Property editor of the NZ Herald

Berm garden chasing prize

Passersby asked not to eat the produce until the judges have been to have a look.

Anya Thomas (left) and Tash Geelen have produced an edible garden. Photo / Richard Robinson
Anya Thomas (left) and Tash Geelen have produced an edible garden. Photo / Richard Robinson

A berm in Ellerslie has been entered into a national landscaping competition as part of a vegetable, fruit and flower garden that spreads across both sides of the footpath and even has a beehive.

The 90sq m garden by landscape designer Tash Geelen was entered into the Unitec Landscapes of Distinction Awards, to be judged this week.

The landscaping business behind it, Natural Habitats, hopes it will show what can be done with a public, urban space.

Marketing manager Anya Thomas said: "We created our edible garden to demonstrate how much you can produce in a compact urban organic garden. It was also designed as a child-friendly garden where children can enjoy learning about different plants and food production.

"There are apple, plum and lemon trees and a working beehive. Herbs, lettuce, strawberries, tomatoes, corn, rhubarb, edible flowers and pumpkin will also be produced. All structural elements were assembled from recycled materials such as pallets and beer crates."

The corn is grown on the berm and the gardens across the other side of the footpath are on Natural Habitats' leased property.

Mrs Thomas estimated the cost of creating a similar garden at $10,000.

Staff hoped people would temporarily suspend picking the produce until the judges visited the firm's offices at 8 Sultan St where forklift pallets have been put to good use, as fences and for growing frames.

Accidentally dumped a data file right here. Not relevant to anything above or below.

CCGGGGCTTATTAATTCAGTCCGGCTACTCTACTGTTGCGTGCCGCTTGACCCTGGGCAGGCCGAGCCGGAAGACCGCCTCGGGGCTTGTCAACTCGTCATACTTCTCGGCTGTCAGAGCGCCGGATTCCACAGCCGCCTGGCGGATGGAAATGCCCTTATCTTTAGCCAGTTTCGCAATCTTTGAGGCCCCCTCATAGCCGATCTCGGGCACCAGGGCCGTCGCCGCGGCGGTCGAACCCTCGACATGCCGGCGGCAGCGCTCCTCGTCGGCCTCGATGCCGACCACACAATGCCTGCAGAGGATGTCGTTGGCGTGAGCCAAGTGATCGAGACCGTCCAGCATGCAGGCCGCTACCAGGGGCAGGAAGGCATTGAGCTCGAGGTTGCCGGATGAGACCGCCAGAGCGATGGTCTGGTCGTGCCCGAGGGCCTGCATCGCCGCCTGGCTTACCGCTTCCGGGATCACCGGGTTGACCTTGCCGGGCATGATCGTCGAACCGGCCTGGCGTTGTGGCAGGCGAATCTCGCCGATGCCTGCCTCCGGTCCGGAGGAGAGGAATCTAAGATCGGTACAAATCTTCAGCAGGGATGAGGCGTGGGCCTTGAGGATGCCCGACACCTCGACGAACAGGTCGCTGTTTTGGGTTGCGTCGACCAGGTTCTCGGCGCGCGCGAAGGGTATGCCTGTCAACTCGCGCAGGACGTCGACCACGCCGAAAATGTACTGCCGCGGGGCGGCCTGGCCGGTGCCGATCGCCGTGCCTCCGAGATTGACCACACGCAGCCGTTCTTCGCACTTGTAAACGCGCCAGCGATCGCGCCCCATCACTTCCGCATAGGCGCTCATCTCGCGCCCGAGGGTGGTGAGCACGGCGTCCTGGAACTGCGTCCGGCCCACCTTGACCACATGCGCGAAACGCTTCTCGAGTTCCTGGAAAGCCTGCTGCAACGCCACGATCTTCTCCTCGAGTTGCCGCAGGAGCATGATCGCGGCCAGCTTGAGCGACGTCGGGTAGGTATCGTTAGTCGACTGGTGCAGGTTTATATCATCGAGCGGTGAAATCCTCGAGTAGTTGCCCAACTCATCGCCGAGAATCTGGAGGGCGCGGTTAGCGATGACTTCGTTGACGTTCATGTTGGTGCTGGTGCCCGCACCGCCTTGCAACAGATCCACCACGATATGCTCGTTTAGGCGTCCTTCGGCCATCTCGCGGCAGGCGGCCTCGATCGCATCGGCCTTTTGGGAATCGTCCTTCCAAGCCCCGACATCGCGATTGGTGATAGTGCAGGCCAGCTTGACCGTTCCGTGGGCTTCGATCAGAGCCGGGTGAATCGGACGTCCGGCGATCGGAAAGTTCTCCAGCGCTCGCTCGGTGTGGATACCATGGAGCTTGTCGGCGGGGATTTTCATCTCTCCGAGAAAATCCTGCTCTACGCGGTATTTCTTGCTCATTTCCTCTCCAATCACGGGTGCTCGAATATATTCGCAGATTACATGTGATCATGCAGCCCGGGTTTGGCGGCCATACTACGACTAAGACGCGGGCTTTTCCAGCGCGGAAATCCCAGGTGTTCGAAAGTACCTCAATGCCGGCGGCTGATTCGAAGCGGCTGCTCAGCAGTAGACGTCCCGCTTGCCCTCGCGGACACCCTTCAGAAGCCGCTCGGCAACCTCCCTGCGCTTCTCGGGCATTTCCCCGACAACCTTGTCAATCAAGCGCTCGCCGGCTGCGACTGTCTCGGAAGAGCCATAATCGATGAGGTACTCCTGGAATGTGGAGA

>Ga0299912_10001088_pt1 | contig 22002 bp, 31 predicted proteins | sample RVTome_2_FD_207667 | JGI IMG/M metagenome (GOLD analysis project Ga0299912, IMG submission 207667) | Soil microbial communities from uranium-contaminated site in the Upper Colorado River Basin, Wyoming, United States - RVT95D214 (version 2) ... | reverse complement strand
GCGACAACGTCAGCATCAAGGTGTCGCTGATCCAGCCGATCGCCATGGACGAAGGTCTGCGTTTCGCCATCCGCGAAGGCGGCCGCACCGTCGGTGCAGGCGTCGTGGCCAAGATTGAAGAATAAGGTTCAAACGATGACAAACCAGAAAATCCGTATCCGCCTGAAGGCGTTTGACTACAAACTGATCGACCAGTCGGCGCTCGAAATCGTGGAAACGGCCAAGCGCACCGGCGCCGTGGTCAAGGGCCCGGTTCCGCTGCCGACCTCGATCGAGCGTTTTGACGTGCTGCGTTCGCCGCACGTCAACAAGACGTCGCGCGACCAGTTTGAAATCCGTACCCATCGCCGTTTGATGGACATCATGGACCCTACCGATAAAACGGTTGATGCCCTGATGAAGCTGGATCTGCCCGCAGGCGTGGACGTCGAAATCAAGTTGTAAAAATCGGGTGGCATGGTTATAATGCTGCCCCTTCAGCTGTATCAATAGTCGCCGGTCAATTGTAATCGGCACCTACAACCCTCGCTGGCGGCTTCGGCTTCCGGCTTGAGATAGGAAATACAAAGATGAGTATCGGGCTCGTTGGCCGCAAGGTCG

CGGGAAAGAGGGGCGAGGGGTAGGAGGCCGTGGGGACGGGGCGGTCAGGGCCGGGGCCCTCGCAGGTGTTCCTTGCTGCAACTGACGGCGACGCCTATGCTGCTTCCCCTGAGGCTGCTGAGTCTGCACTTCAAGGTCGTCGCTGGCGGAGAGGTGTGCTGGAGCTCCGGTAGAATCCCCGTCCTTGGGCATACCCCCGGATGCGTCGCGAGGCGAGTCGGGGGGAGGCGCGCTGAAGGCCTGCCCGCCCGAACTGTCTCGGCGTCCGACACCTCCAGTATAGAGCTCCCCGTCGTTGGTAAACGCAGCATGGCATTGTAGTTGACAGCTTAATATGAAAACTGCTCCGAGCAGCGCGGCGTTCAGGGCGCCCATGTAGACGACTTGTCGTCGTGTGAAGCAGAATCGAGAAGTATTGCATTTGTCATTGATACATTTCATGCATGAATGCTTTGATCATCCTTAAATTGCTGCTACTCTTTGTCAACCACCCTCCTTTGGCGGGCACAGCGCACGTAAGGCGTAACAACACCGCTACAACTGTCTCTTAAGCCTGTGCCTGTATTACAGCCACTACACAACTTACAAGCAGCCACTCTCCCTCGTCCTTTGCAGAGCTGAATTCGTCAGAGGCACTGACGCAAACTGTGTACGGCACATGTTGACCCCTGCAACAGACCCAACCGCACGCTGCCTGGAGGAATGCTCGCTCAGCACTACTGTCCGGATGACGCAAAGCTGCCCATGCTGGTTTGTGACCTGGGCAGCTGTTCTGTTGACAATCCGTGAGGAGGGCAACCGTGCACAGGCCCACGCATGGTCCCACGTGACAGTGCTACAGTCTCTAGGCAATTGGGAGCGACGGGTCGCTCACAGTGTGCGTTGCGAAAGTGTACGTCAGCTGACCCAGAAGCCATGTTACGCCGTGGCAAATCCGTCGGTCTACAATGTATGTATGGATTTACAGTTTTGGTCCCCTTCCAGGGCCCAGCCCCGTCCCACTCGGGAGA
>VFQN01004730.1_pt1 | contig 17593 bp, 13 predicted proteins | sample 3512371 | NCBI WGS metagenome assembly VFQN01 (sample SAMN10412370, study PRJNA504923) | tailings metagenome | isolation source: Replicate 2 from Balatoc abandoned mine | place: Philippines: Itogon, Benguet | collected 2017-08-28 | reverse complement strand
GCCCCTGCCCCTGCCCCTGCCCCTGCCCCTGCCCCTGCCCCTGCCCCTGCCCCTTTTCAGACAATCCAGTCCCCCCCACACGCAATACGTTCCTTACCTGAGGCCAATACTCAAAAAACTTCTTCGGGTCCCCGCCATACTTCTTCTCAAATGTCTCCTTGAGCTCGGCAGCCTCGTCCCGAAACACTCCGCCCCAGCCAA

But Mrs Thomas said people were welcome to help themselves to the crops after that. Alan Wallace, Auckland Transport's road corridor access manager, said planting required his organisation's approval.

"Utility companies require access to the road corridor to maintain and install essential utility services. They have equipment under the grass on berms which they need easy access to in situations of outages to residents' homes etc. There are also road safety considerations in respect of plants/trees potentially obscuring stop signs and the like," he said.

"A small variety of private planting practices on berms have sprung up with residents potentially unaware of these impacts. Auckland Transport will work to communicate a clear approach to residents," he said.

Mrs Thomas said permission was not sought but the plants did not endanger traffic, obscure signs, create barriers or have any negative effects.

- NZ Herald

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